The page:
Help Others By Helping Yourself: 5 Tips For Advice Sharing

In my last blog, I shared some of the reasons why people might not take your advice, however good or well-intended. Today, I wanted to talk about five things we can remember when offering our help to others.

We have to be careful we’re not giving unwanted advice, as there’s nothing worse than having vitriol thrown at us. When that’s happened to me in the past, I developed a strong resentment of the person I’d been trying to help. This meant that even if the person came back later wanting advice, I’d feel too enraged to offer it. Those experiences are what led to me coming up with this important list.


1. Offer Advice

I am guilty of assuming that people want my advice. This is not always the case, and I’ve found unsolicited advice-giving has not always served me (or the ‘advisee’)!

Now, I will offer advice before giving it. Recently, for example, I was on a forum and knew that I could help someone. I’d got to the other side of the exact same thing he was talking about. Instead of automatically sharing my experience, I wrote, “Let me know if you’d like to know how I got over this.”

He didn’t respond. Of course this hurt, but it would have hurt more if I’d detailed my full process and it had been responded to with venom.

Although I know that I am on this planet to help others, he’s obviously not the person I’m meant to be helping right now. He made his choice, and I backed off.


2. Help Without Opening Your Mouth

Maybe someone doesn’t want to talk about what they’re going through with you or anyone else. This is normal – we don’t all want to share our journey with other people.

This is not necessarily a time to walk away, but it is a time to zip your mouth. You cannot persuade someone into talking with you if it’s uncomfortable for them.

When this happens, I will offer a link to a podcast or a book you think might help. Something small that they can easily engage with if they choose to. Never tell them they “must” listen to the podcast episode, or “have to” read the book. Leave them the choice.

I’ve bought books for people in the past and said, “This might help. If it’s not for you, no worries, just pop it in a charity bin.” Every time I’ve done that, the person has come back and they have read the book. Whereas in cases I’ve told people they must read something, I get no feedback.

Gently does it.


3. They Want To Talk, But Not To You

Sometimes people don’t want to talk to those close to them about what they’re going through. They want someone independent – that’s why therapists play such a vital role in society.

You can offer your help for them to find someone who they feel happy chatting with. When I’ve done this, we’ve accompanied the internet search with tea and cake! It’s important to figure out what they’re looking for, and there may be objective knowledge you can offer. I, for example, can explain the different types of therapy and therapists’ specialities. I don’t share whether they worked or not, but I do share my experience and what form the therapy takes.

Never recommend your own therapist.

And never, ever recommend they see a therapist unless they’ve already tabled the idea.


4. Boundaries Are Your Friends

Whenever I used to hear the word ‘boundaries’, I would get very afraid. I thought they were about cutting people out of my life or being cut out of someone else’s. This is not the case.

Boundaries protect both you and the person you’re trying to help.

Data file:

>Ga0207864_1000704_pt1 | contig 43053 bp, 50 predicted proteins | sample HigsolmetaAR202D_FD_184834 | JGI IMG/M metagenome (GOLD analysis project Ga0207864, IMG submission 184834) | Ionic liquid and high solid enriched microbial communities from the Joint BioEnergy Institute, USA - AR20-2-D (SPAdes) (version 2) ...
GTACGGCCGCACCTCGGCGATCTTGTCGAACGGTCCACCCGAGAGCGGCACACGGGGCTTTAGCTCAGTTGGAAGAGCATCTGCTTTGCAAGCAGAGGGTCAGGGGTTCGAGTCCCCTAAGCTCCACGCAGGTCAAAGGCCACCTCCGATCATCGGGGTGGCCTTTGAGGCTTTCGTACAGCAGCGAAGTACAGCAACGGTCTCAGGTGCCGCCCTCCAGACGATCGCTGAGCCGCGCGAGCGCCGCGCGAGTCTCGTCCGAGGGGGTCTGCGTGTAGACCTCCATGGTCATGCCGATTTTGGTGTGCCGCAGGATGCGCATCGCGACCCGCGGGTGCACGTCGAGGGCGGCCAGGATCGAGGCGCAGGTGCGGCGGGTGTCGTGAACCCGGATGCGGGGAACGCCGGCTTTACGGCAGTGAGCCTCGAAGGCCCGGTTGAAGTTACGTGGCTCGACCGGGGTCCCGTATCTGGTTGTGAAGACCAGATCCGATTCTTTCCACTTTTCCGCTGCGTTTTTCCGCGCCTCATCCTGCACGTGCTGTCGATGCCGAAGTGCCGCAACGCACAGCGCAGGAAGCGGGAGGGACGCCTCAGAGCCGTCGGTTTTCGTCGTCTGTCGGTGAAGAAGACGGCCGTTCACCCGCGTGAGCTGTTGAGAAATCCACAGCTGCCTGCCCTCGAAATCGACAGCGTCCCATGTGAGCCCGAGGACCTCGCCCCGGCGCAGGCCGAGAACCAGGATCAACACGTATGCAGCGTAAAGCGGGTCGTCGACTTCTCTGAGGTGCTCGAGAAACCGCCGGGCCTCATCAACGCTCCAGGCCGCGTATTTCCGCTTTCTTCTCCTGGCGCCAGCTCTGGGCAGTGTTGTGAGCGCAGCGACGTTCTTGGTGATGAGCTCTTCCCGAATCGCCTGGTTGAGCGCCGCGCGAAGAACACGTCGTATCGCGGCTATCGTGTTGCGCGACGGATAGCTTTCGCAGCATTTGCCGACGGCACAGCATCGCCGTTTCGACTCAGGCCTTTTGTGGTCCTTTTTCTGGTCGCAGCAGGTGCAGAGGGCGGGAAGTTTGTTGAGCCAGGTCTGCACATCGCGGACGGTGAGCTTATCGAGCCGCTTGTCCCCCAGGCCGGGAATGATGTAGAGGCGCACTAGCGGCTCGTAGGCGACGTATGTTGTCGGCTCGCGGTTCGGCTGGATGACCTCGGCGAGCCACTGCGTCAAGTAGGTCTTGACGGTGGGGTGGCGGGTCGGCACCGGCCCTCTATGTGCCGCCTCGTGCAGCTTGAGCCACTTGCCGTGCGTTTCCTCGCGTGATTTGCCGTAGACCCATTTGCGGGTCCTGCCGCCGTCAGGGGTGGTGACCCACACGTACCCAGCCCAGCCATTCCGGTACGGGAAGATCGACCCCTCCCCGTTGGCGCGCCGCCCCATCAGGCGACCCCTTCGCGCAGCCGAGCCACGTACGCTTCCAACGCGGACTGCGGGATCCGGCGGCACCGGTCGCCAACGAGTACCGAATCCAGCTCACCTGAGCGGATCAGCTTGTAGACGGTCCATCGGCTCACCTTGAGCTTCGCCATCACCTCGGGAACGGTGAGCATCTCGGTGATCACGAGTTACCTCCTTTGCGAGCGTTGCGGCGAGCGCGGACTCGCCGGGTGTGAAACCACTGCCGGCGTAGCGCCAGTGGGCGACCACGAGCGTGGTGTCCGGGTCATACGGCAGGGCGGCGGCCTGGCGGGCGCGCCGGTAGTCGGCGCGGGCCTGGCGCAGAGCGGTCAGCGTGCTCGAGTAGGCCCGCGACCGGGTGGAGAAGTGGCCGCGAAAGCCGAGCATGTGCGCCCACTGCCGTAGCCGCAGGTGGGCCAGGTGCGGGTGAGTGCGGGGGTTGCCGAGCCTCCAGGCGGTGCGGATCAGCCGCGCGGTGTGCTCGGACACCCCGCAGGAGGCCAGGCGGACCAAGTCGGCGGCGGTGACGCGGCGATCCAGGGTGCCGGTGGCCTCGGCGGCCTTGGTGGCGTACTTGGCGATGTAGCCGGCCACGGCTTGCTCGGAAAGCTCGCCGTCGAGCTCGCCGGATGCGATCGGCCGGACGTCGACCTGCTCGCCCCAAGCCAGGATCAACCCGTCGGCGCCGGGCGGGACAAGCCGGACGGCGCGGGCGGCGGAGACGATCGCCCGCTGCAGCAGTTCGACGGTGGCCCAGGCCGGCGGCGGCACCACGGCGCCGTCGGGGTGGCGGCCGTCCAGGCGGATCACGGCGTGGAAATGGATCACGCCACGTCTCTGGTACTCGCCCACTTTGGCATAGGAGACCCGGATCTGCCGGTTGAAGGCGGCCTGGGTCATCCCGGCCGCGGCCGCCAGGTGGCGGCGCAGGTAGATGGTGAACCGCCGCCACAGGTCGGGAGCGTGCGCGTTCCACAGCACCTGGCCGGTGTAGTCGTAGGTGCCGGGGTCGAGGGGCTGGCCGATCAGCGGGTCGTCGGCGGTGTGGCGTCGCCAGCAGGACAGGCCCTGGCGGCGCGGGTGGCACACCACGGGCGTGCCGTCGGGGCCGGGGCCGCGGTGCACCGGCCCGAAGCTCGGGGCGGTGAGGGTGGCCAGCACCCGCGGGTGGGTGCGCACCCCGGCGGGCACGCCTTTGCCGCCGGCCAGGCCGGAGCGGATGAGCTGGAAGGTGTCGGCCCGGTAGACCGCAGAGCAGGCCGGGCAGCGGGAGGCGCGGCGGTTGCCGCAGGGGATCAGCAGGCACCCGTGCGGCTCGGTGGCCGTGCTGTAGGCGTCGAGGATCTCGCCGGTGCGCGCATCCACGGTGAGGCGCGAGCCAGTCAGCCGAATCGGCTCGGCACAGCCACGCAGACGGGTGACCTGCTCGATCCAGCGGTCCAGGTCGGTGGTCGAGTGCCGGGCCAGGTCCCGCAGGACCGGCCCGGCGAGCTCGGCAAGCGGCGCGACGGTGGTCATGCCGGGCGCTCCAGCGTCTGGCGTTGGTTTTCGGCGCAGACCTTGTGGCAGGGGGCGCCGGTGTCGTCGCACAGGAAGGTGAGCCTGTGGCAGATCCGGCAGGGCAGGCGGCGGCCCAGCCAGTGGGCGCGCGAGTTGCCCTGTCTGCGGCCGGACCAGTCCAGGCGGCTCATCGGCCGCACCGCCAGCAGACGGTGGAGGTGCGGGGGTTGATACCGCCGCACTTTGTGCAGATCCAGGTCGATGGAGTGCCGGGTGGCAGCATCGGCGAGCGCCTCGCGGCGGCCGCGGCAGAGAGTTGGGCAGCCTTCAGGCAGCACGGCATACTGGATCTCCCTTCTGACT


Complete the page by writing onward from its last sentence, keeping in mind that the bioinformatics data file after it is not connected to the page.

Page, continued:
The person you’re helping needs to stand on their own two feet. They need to be independent – you cannot do their healing for them. The more you try to protect and ‘fix’ them, the more codependent that relationship will become. Trust me, that’s not a situation you want to be in.

Think about teaching a kid to ride a bike. You give them some of your tips on how to do it, but they’re not going to learn until they jump on and try it for themselves. You’ll watch that child fall off, but you know that if you mollycoddle them, they’ll never learn to ride. You’re there with the first aid kit and the loving snuggles, but you can’t learn for them.

The same is true for those you’re trying to help. You inspire them to start the journey, and you’re always there for them, but you can’t heal for them.

Without boundaries, any relationship is potentially toxic. This is especially true if you’re helping someone out.


5. Why Are You Helping?

It’s time to go deep and work out exactly why you’re offering help. What does helping others give to you?

For me, I feel drawn to help others. It’s a magnetism that I almost cannot resist. It’s my passion and my purpose, and I cannot imagine not helping people. The satisfaction and contentment I feel come from sharing experience, knowledge, and advice. I detach from the person’s response, remembering they’re on their own journey with its own timing.

If you’re helping because you feel good when people are grateful for your help, is there another way to feel this? You never know the reactions others will have to what you say. Your self-esteem needs to rest on something that is not about someone else.

What else gives you the same feeling as a gratefully received piece of advice? Preferably opt for something that doesn’t require someone else’s input! Think about how that is a better way to gain satisfaction, given you can create it for yourself, without relying on others.

Humans are unpredictable.
Don’t hand your mood, emotions, and power to other people.


Conclusion

We get to help people in many ways, often not even knowing when that’s happening. We influence others simply by behaving in a certain way.

The more we base our emotions on the reactions of other people, the more we will stop trusting ourselves. We must ensure we’re offering the right help at the right time, with no expectation of any kind of return.

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